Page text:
Nobel Winner Hiroshi Amano Tells of the Hard Road to a Bright Future


The invention of blue light-emitting diodes (LEDs) has paved the way for numerous technologies that has made our lives easier in many ways. They’ve allowed for bright and energy-saving white light sources and full-color flat panel displays. 

The process of actually inventing them was anything but easy, though, as Hiroshi Amano discussed Tuesday in Davies Auditorium as this year’s Nyquist Lecture speaker. For his work, Amano won the Nobel Prize in Physics in 2014.

In his inspiring and often humorous talk, the professor at the Institute of Materials and Systems for Sustainability at Nagoya University in Japan outlined the many setbacks that besieged him toward growing high-quality gallium nitride (GaN), the material used to develop blue LEDs. It involved years of failed experiments, working out of a poorly resourced laboratory, and a science establishment that was not at all on board with Amano’s chosen pursuit. 

Amano began focusing on realizing high-quality GaN crystals as an undergraduate at Nagoya University. He operated out of a makeshift lab assembled from donated used equipment, including handmade coils made from beer bottles. For 364 days of the year (the university always closed on New Year's Day), he worked on growing the crystals with a system known as metal-organic vapor phase epitaxy (MOVPE). He didn’t find success, but he learned to enjoy the process. 

“The experiments I did from my first year to third year of undergraduate were not fun because they were made by young research associates and I knew the result before I did the experiment,” he said. “But this time we made our own MOVPE reactors and I was able to think about the experiments on my own. That's very important. I have never had such enjoyable experiments. That's why I could concentrate on performing the experiment and doing the research.”

He entered the doctoral program at his university. “I was able to go on to the doctoral course program so I could live in this way a life where I can pursue what I want to do,” he said.

It was there that he was finally able to grow high-quality GaN. When he first saw the results, Amano thought he must have done something wrong. “But I checked to make sure that I did not have made a mistake. I looked under the microscope and found that perfectly flat gallium nitride had grown. I was moved beyond words.”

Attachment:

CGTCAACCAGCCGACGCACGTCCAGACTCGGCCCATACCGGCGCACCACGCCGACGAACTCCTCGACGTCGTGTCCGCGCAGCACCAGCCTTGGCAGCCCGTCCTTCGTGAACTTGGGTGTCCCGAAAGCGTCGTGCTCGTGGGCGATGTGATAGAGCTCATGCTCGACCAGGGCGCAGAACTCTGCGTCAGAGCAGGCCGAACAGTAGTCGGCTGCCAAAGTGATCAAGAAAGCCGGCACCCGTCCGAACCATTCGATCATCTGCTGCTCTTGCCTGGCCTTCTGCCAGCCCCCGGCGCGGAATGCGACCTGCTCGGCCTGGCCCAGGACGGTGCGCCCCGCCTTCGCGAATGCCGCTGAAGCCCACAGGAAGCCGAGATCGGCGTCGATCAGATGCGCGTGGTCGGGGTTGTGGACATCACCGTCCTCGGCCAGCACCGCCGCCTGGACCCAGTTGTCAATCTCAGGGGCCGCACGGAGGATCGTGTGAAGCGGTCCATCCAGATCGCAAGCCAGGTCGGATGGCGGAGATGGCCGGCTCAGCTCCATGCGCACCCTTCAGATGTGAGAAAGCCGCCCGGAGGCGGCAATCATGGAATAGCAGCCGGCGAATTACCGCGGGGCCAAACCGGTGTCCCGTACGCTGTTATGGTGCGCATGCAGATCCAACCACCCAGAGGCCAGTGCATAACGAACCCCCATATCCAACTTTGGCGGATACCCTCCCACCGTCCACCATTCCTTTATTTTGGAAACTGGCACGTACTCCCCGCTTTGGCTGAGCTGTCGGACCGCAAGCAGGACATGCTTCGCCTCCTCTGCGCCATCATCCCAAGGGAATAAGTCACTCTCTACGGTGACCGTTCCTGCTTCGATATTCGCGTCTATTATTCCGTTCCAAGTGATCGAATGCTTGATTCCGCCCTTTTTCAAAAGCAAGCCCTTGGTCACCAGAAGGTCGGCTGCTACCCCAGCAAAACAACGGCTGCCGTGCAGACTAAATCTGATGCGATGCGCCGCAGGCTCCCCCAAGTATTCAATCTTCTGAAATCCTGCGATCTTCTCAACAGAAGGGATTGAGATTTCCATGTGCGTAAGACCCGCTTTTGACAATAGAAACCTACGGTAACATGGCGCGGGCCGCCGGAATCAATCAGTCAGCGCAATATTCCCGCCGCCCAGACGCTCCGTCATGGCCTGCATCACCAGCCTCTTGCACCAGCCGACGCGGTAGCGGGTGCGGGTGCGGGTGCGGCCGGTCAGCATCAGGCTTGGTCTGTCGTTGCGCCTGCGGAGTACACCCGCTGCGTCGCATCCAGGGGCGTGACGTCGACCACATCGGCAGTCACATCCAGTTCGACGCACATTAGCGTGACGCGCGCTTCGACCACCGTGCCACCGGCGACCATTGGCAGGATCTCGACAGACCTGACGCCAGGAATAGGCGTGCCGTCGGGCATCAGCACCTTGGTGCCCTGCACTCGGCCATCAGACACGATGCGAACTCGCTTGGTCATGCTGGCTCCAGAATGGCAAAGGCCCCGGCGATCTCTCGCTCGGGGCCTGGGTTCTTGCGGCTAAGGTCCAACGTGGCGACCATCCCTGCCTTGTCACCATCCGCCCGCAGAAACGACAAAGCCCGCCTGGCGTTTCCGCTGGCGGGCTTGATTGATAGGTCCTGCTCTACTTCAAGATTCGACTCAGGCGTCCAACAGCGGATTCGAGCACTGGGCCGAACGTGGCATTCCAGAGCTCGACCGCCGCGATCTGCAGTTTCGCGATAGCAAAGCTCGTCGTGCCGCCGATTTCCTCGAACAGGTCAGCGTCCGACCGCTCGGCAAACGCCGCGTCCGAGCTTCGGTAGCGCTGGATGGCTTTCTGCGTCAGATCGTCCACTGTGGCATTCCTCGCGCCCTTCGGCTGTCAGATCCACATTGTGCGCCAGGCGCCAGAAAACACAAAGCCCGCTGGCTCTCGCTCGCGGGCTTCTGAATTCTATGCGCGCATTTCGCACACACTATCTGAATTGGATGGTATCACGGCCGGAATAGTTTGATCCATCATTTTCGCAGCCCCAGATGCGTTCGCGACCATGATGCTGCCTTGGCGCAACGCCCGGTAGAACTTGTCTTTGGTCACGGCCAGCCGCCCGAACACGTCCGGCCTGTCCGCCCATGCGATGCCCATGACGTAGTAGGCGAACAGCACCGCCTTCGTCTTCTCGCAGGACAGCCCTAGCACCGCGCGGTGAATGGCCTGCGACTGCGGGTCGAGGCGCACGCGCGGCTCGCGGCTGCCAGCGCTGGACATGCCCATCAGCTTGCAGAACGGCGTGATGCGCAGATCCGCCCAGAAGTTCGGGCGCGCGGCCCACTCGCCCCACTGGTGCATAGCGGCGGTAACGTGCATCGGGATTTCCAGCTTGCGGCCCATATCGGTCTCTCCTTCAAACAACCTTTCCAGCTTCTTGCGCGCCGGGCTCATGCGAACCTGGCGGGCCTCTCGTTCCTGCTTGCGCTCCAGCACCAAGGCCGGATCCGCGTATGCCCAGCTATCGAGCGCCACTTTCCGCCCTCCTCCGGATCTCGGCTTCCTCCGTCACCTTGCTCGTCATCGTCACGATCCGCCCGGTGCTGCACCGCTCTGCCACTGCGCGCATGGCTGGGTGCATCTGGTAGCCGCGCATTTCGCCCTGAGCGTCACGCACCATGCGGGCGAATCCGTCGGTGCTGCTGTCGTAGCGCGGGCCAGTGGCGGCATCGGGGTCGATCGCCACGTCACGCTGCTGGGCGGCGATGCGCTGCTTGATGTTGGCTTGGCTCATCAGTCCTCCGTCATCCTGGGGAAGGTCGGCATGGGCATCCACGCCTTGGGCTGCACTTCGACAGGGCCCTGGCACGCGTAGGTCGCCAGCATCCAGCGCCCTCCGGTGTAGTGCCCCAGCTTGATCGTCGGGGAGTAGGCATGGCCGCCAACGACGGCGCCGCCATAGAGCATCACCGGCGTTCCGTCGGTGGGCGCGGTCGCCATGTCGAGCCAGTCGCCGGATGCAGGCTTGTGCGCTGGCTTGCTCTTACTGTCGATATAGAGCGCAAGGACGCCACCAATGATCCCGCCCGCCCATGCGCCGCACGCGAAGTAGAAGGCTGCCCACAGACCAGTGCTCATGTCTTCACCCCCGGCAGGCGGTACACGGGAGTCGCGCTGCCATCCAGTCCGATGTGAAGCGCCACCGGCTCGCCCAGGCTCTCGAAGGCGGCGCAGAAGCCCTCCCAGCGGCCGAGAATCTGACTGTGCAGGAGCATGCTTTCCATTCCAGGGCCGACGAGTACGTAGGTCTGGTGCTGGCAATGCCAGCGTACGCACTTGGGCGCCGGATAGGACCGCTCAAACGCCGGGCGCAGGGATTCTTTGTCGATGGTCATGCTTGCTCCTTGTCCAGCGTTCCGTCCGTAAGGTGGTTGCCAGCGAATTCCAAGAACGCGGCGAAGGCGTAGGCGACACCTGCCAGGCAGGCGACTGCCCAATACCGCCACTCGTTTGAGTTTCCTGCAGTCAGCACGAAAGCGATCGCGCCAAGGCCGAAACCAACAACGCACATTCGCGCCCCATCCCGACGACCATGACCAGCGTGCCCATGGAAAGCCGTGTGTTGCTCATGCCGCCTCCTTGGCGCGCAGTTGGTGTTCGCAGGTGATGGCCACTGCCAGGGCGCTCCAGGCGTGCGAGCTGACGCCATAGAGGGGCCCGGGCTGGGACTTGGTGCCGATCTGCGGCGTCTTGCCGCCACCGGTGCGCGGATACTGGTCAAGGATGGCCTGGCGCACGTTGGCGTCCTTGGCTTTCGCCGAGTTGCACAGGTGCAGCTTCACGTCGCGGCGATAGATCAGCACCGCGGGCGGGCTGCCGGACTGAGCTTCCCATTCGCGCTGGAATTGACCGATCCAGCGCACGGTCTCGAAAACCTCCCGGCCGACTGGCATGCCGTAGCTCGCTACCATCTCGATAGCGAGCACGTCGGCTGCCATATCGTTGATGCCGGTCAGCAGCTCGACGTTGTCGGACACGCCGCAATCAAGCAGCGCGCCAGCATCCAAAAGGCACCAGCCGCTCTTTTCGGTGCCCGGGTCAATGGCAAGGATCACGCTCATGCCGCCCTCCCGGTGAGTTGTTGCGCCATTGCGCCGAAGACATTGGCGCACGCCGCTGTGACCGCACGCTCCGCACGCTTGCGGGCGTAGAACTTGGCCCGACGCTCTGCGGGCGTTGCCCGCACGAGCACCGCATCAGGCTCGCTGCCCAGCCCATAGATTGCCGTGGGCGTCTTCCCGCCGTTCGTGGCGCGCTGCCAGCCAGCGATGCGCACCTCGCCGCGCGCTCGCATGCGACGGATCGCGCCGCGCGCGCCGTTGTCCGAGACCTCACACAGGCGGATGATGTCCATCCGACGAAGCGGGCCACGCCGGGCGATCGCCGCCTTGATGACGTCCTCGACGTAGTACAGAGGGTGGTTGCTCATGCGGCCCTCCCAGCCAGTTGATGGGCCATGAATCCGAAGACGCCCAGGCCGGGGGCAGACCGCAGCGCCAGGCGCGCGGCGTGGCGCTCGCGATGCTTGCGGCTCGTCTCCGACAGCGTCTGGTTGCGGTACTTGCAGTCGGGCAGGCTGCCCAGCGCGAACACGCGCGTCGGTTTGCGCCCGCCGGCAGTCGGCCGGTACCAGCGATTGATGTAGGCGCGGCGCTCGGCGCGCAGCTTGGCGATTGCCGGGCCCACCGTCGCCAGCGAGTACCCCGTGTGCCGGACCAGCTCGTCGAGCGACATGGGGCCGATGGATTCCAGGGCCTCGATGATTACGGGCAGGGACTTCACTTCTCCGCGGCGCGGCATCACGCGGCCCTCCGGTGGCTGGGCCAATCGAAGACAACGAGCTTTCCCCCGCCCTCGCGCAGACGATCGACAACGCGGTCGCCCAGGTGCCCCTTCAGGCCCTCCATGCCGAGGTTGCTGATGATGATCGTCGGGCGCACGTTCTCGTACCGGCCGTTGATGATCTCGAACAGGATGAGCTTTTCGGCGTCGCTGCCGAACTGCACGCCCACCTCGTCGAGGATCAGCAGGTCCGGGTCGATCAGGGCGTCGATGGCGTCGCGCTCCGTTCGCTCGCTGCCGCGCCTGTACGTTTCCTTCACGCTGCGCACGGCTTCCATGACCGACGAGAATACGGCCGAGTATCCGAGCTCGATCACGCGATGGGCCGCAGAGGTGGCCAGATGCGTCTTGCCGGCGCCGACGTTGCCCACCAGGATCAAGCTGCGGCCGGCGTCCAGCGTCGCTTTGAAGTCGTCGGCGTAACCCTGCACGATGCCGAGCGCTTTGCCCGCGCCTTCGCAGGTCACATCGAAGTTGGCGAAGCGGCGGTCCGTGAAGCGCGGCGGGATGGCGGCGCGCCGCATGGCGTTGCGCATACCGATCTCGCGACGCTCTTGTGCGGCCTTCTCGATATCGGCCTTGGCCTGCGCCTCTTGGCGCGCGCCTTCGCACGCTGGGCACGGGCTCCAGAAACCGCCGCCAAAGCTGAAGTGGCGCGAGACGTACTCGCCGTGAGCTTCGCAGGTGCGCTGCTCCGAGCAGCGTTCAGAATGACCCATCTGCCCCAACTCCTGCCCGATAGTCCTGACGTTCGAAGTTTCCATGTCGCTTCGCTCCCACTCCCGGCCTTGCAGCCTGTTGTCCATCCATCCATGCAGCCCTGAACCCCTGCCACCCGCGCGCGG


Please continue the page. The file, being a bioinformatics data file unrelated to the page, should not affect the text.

He published a paper on the success. It was ignored by the science community, which had moved onto other things. Undeterred and buoyed by a “totally unfounded confidence,” Amano proceeded to hone his work. As a research associate at Nagoya University in 1989, he grew doped GaN that for the first time allowed for the mass production of blue LEDs.

Fast-forward 25 years - long after Amano had given up hope that the Nobel committee had any interest in LED technology. He was traveling abroad the day his award was announced. He dismissed the many emails filling his inbox as spam, and figured all the journalists at the airport were there for a famous celebrity. They were, of course, there for him. Along with Prof. Isamu Akasaki and Prof. Shuji Nakamura, he had won the Nobel Prize in Physics.

Amano, who currently serves as the director of the Center for Integrated Research of Future Electronics, left his audience with this bit of advice: “Now it is your turn - please do not waste your gifted talent.”

The lectureship is named in honor of Harry Nyquist, Ph.D. (1917), an important contributor to stability theory and information theory. Nyquist received the IRE Medal of Honor in 1960 for “fundamental contributions to a quantitative understanding of thermal noise, data transmission and negative feedback.” In October 1960, he was awarded the Stuart Ballantine Medal of the Franklin Institute “for his theoretical analyses and practical inventions in the field of communications systems during the past forty years including, particularly, his original work on the theories of telegraph transmission, thermal noise in electric conductors, and in the history of feedback systems.” In 1969, he was awarded the National Academy of Engineering’s fourth Founder’s Medal “in recognition of his many fundamental contributions to engineering.”

This lectureship was made possible through a generous gift from J. Robert Mann, Jr., B.E. ’51, Chairman of E-J Electric Installation Co., founded in 1899. He is the sponsor of the J. Robert Mann, Jr., Engineering Student Center and a recipient of the Yale Medal, Yale’s highest award to honor outstanding individual service to the University.

Photos: Daniel Havlat ’25